Digital Media in Politics

Ready, Set, Action!

Over the past few weeks, some old school politicians have taken it upon themselves to catch up with the times. Hearing that short videos are all the rage with the young and hip members of society, several politicians are banking on their latest videos to gain them much needed attention. Let's take a look...

Say Anything John 

As you are probably well aware, BC residents will hit the polls in a little over 2 months which means the political organizations are in high gear trying to ensure their candidates win. Unfortunately, what this often means is that they are creating new and innovative ways to attack and undermine their competition. After all, politics has never been for the faint of heart. 

One such example of a rather well-planned attack campaign is called Say Anything John. The campaign is aimed at BC NDP leader John Horgan and is paid for by a group called Future Prosperity B.C. Inc. which is strongly linked to former B.C. Chamber of Commerce head John Winter. Ironic how we have one John attacking another... Nevertheless, this campaign clearly has a lot of cash behind it as there is a full website (sayanythingjohn.ca) complete with a cartoon-like video that has been promoted online and on TV. 

Watch the video for yourself: 

The video has gained some significant attention in recent weeks and now has over 55,000 views on YouTube. 

It's all a Game

Early last week, a second video emerged that seemed to counter the Say Anything John attack ad. This video, paid for by the BC Federation of Labour, is aimed at BC Liberal Leader and Premier Christy Clark. It's entitled "It's all a game to Christy Clark" and depicts an animated Christy Clark running through an environment similar to that seen in a Super Mario Nintendo game. However, instead of gaining points for doing good, Clark gains more points by harming others and causing havoc for her constituents. 

Watch the video:

In just over 5 days, the video has garnered over 8,000 views and seems to have gotten a fair amount of media attention. The video is said to have cost $70,000 to create.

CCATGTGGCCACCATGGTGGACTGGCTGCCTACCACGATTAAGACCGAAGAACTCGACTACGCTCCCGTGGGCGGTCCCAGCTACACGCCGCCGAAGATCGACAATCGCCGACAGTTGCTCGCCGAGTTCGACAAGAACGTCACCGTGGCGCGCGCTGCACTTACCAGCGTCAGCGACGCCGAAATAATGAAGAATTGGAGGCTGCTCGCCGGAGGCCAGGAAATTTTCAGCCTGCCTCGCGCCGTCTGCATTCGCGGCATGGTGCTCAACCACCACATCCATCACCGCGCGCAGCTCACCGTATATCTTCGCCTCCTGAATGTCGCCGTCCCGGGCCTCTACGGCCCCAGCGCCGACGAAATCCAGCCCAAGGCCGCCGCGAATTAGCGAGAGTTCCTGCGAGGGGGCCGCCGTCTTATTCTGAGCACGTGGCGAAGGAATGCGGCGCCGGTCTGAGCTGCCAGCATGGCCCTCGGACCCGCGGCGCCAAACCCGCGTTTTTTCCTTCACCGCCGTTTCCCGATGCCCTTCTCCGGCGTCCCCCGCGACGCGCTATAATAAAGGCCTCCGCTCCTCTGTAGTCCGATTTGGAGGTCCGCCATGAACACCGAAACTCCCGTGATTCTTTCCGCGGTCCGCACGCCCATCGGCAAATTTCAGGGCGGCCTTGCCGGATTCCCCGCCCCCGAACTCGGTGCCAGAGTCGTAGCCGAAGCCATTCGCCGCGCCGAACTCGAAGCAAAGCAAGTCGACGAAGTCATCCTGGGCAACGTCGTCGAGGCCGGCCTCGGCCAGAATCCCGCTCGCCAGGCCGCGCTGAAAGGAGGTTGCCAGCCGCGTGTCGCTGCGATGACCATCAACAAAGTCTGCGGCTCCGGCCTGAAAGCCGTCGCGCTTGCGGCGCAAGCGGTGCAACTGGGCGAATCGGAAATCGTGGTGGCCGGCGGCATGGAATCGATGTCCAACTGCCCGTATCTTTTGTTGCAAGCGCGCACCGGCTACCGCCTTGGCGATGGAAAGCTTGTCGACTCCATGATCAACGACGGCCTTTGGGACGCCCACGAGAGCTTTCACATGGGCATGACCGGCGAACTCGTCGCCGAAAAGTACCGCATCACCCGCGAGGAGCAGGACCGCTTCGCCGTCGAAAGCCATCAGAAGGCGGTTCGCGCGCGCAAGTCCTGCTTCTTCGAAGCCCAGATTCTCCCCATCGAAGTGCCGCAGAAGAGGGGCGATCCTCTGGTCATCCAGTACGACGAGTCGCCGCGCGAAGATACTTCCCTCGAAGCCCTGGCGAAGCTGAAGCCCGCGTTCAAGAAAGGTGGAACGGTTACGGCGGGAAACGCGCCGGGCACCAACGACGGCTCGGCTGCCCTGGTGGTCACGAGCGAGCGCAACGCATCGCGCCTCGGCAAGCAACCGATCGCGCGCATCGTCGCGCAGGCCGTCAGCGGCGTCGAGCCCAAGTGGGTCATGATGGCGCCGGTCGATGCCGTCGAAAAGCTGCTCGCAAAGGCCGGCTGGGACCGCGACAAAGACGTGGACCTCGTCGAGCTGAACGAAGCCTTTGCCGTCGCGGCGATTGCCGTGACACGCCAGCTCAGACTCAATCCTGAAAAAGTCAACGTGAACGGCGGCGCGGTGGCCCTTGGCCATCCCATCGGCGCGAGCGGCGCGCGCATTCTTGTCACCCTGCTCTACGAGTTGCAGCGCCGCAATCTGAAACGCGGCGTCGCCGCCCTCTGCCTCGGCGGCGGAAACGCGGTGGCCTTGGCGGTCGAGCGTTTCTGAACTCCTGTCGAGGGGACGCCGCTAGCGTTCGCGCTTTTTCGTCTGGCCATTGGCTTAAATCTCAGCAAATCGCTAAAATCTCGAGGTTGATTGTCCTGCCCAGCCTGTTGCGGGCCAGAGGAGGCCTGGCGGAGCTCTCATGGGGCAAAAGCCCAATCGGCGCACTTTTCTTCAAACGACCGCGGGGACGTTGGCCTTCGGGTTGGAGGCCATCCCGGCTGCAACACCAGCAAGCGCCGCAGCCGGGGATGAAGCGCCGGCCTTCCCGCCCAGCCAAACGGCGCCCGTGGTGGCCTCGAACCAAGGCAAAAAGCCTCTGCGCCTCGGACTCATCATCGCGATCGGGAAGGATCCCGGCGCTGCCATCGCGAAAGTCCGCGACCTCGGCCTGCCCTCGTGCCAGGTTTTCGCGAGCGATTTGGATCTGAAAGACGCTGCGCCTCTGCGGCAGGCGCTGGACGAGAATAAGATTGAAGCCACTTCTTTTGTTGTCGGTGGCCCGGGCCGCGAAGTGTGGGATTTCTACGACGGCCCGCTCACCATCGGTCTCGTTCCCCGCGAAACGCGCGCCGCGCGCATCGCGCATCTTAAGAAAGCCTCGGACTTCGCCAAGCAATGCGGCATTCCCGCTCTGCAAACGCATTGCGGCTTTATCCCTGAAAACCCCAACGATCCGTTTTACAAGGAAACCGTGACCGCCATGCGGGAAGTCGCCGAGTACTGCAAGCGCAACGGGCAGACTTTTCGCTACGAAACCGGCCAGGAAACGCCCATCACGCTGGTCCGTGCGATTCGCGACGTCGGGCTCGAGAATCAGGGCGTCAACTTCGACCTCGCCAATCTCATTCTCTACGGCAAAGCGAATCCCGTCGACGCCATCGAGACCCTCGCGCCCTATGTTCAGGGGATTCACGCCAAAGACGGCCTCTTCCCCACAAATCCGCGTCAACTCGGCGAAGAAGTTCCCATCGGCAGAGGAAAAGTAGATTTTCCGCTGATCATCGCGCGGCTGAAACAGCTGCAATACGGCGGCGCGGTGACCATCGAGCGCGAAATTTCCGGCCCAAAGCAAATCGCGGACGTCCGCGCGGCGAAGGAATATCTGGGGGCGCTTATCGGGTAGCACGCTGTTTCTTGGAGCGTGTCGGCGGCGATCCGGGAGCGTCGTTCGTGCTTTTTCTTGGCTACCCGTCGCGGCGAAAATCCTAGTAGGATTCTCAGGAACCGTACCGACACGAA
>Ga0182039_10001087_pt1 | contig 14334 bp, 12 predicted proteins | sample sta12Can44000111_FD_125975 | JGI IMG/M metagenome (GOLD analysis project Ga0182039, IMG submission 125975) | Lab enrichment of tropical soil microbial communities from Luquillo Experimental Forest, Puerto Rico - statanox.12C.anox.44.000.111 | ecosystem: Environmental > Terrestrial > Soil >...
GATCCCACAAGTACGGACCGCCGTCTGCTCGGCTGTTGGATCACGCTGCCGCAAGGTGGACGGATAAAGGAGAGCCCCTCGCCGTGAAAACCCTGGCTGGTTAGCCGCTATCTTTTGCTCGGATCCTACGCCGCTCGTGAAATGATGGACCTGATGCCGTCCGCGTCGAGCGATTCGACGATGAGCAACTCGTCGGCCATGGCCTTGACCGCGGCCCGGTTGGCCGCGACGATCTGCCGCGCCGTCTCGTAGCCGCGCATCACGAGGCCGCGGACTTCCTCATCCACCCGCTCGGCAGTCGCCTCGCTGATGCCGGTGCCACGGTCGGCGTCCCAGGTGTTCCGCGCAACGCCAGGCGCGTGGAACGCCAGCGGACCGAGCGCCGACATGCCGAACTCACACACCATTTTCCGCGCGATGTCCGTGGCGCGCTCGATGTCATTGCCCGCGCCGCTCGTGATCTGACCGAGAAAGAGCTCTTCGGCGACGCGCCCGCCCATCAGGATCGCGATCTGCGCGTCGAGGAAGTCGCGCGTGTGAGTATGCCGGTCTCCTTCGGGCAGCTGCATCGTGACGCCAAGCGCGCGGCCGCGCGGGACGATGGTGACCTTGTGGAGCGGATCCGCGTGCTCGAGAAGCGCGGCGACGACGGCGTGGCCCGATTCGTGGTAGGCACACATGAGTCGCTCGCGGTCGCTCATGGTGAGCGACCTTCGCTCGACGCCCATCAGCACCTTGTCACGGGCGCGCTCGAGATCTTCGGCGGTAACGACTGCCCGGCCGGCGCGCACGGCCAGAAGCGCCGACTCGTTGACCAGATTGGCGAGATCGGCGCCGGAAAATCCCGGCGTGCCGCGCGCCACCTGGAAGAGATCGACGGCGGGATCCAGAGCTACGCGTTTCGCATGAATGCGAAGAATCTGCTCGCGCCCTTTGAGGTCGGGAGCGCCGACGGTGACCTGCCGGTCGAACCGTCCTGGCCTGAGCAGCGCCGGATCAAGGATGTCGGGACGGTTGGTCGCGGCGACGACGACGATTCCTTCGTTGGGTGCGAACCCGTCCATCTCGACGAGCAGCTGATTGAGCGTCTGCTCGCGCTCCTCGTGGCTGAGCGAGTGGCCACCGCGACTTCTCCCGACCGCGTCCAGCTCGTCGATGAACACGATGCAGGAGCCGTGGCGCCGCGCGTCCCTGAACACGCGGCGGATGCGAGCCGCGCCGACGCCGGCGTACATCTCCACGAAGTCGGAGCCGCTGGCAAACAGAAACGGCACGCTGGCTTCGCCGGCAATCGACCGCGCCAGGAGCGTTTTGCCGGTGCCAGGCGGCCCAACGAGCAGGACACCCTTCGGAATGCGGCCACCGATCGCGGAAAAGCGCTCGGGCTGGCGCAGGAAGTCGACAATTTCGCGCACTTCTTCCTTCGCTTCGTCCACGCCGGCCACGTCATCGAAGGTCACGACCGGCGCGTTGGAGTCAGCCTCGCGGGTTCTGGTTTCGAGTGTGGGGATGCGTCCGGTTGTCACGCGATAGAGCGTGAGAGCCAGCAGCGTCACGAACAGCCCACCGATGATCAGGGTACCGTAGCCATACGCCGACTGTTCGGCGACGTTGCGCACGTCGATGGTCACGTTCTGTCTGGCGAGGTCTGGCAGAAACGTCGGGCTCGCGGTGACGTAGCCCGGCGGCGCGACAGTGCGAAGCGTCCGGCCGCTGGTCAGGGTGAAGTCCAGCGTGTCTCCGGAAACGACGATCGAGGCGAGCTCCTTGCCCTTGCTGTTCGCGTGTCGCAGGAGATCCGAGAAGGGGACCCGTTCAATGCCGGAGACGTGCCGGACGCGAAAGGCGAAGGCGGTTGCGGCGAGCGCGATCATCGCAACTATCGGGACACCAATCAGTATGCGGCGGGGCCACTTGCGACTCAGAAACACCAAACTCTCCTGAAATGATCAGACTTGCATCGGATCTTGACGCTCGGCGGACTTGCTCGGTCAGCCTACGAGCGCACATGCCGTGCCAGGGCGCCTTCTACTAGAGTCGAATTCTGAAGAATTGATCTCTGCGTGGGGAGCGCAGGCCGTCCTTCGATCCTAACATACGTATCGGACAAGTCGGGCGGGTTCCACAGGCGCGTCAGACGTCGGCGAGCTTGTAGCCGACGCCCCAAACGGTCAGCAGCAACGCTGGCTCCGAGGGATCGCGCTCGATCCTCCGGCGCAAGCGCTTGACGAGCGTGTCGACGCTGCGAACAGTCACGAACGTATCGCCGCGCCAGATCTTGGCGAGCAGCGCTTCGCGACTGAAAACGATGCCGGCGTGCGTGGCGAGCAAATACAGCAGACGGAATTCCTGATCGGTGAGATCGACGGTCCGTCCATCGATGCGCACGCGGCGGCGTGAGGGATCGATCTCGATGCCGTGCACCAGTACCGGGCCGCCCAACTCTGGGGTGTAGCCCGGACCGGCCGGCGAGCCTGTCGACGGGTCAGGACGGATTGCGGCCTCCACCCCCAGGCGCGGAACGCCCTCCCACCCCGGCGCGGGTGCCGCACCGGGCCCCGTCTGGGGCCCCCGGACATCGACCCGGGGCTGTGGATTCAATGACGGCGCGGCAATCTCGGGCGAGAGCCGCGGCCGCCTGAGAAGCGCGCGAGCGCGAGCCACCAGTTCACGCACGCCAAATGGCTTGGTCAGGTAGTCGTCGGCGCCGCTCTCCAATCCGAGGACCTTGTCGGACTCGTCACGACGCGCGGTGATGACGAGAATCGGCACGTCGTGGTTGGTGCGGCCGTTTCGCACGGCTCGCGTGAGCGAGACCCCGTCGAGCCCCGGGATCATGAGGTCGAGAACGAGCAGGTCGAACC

Then This...

The two previous attack ads were well-planned and managed to articulate their message in a fairly engaging way. They weren't anything spectacular but they were good enough to watch and possibly share with your friends which is exactly what the campaigns were likely trying to achieve. However, not all politicians seem to have grasped what goes into a successful campaign video. 

The politician I am referring to is Conservative leadership candidate Kellie Leitch. Last week, Leitch made national headlines because of an incredibly awkward video she posted online where she talked about her core values. While the subject of conversation was anything but exciting, it was the way in which Leitch moved around and talked that caught everyone's attention. The eight and a half minute clip is full of awkward moments, long pauses, and was just... weird, very very weird. In fact, one might initially think Leitch is suffering from a sudden medical emergency or that the video is a parody done solely for comedy. Unfortunately, to the surprise of many, the video was deemed 100% real and still remains online. 

The best way to understand just how horrible this video is is to watch it:

I have thought long and hard about why this video was made and how something of this calibre ever made it past campaign management. My only conclusion is that the video was purposely made this way in order to turn all the attention on Leitch. After all, the leadership race is extremely crowded making it hard for any of the candidates to really stand out in the media. If this was in fact Leitch's goal then it appears to have worked given the sheer amount of media attention it has received and the more than 100,000 views the video already has on YouTube. However, I would not necessarily call this positive attention. Remember, Leitch is running on the basis that she will one day soon become the Prime Minister of Canada. A video like this can seriously harm her reputation as someone that can proudly represent Canada on the world stage. 

More to Come

It's safe to say that we are only now just starting to see a new wave of digital media in politics. We have entered an age where information comes and goes so fast that videos and images are often the best way to quickly and effectively spread a message. While this has long been general practise for many marketing agencies, things always seem to take longer in politics. As a result, I have a feeling there will be many more horrific, and a few moderately okay, political campaign videos coming our way in the coming months. 

Braden McMillian